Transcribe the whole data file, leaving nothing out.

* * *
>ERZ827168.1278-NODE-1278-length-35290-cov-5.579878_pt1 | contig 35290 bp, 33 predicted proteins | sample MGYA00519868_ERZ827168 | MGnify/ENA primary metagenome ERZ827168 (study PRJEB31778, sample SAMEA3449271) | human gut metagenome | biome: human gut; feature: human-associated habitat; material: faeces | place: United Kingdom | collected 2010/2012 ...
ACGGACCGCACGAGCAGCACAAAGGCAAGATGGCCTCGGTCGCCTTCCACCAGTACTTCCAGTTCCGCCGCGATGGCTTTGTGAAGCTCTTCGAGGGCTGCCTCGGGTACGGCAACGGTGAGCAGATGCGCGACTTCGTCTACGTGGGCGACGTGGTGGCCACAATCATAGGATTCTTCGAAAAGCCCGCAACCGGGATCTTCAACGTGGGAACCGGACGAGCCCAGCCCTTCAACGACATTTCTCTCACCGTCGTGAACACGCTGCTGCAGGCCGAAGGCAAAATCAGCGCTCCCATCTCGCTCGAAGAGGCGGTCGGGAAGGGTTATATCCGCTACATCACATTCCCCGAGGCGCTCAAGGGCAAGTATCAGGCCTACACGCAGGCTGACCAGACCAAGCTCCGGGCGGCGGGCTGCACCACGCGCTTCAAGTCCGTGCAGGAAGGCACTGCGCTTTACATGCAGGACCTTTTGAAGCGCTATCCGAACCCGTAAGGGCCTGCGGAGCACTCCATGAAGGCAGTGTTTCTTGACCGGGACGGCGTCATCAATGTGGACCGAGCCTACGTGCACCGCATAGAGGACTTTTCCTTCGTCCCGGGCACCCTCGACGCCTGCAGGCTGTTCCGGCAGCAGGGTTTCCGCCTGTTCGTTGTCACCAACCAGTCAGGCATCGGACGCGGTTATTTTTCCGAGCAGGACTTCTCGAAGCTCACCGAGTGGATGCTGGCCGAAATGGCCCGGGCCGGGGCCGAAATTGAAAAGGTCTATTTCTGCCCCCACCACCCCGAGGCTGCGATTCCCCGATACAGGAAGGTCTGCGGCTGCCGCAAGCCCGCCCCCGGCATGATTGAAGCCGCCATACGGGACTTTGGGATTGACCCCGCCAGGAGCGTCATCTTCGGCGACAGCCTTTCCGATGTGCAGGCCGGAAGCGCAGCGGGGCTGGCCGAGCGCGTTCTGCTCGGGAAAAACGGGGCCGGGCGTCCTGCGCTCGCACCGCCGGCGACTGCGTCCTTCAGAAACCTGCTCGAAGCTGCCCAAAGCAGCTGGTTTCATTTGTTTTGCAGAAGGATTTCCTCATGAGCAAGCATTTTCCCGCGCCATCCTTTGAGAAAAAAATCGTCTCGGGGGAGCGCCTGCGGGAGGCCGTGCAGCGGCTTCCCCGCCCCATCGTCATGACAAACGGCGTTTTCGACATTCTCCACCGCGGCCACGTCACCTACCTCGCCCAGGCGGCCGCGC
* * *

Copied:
>ERZ827168.1278-NODE-1278-length-35290-cov-5.579878_pt1 | contig 35290 bp, 33 predicted proteins | sample MGYA00519868_ERZ827168 | MGnify/ENA primary metagenome ERZ827168 (study PRJEB31778, sample SAMEA3449271) | human gut metagenome | biome: human gut; feature: human-associated habitat; material: faeces | place: United Kingdom | collected 2010/2012 ...
ACGGACCGCACGAGCAGCACAAAGGCAAGATGGCCTCGGTCGCCTTCCACCAGTACTTCCAGTTCCGCCGCGATGGCTTTGTGAAGCTCTTCGAGGGCTGCCTCGGGTACGGCAACGGTGAGCAGATGCGCGACTTCGTCTACGTGGGCGACGTGGTGGCCACAATCATAGGATTCTTCGAAAAGCCCGCAACCGGGATCTTCAACGTGGGAACCGGACGAGCCCAGCCCTTCAACGACATTTCTCTCACCGTCGTGAACACGCTGCTGCAGGCCGAAGGCAAAATCAGCGCTCCCATCTCGCTCGAAGAGGCGGTCGGGAAGGGTTATATCCGCTACATCACATTCCCCGAGGCGCTCAAGGGCAAGTATCAGGCCTACACGCAGGCTGACCAGACCAAGCTCCGGGCGGCGGGCTGCACCACGCGCTTCAAGTCCGTGCAGGAAGGCACTGCGCTTTACATGCAGGACCTTTTGAAGCGCTATCCGAACCCGTAAGGGCCTGCGGAGCACTCCATGAAGGCAGTGTTTCTTGACCGGGACGGCGTCATCAATGTGGACCGAGCCTACGTGCACCGCATAGAGGACTTTTCCTTCGTCCCGGGCACCCTCGACGCCTGCAGGCTGTTCCGGCAGCAGGGTTTCCGCCTGTTCGTTGTCACCAACCAGTCAGGCATCGGACGCGGTTATTTTTCCGAGCAGGACTTCTCGAAGCTCACCGAGTGGATGCTGGCCGAAATGGCCCGGGCCGGGGCCGAAATTGAAAAGGTCTATTTCTGCCCCCACCACCCCGAGGCTGCGATTCCCCGATACAGGAAGGTCTGCGGCTGCCGCAAGCCCGCCCCCGGCATGATTGAAGCCGCCATACGGGACTTTGGGATTGACCCCGCCAGGAGCGTCATCTTCGGCGACAGCCTTTCCGATGTGCAGGCCGGAAGCGCAGCGGGGCTGGCCGAGCGCGTTCTGCTCGGGAAAAACGGGGCCGGGCGTCCTGCGCTCGCACCGCCGGCGACTGCGTCCTTCAGAAACCTGCTCGAAGCTGCCCAAAGCAGCTGGTTTCATTTGTTTTGCAGAAGGATTTCCTCATGAGCAAGCATTTTCCCGCGCCATCCTTTGAGAAAAAAATCGTCTCGGGGGAGCGCCTGCGGGAGGCCGTGCAGCGGCTTCCCCGCCCCATCGTCATGACAAACGGCGTTTTCGACATTCTCCACCGCGGCCACGTCACCTACCTCGCCCAGGCGGCCGCGC